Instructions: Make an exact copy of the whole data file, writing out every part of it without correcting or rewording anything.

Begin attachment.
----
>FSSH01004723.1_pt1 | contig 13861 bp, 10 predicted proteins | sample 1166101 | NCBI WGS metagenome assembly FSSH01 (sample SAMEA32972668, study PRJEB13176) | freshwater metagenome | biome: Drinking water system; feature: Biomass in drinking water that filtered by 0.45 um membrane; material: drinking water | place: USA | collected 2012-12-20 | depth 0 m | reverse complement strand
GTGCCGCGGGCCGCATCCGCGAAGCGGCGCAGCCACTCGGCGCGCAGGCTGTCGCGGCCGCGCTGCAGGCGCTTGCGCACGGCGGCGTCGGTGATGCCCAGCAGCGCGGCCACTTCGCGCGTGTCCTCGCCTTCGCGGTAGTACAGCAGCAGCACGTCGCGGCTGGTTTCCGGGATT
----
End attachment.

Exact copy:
>FSSH01004723.1_pt1 | contig 13861 bp, 10 predicted proteins | sample 1166101 | NCBI WGS metagenome assembly FSSH01 (sample SAMEA32972668, study PRJEB13176) | freshwater metagenome | biome: Drinking water system; feature: Biomass in drinking water that filtered by 0.45 um membrane; material: drinking water | place: USA | collected 2012-12-20 | depth 0 m | reverse complement strand
GTGCCGCGGGCCGCATCCGCGAAGCGGCGCAGCCACTCGGCGCGCAGGCTGTCGCGGCCGCGCTGCAGGCGCTTGCGCACGGCGGCGTCGGTGATGCCCAGCAGCGCGGCCACTTCGCGCGTGTCCTCGCCTTCGCGGTAGTACAGCAGCAGCACGTCGCGGCTGGTTTCCGGGATT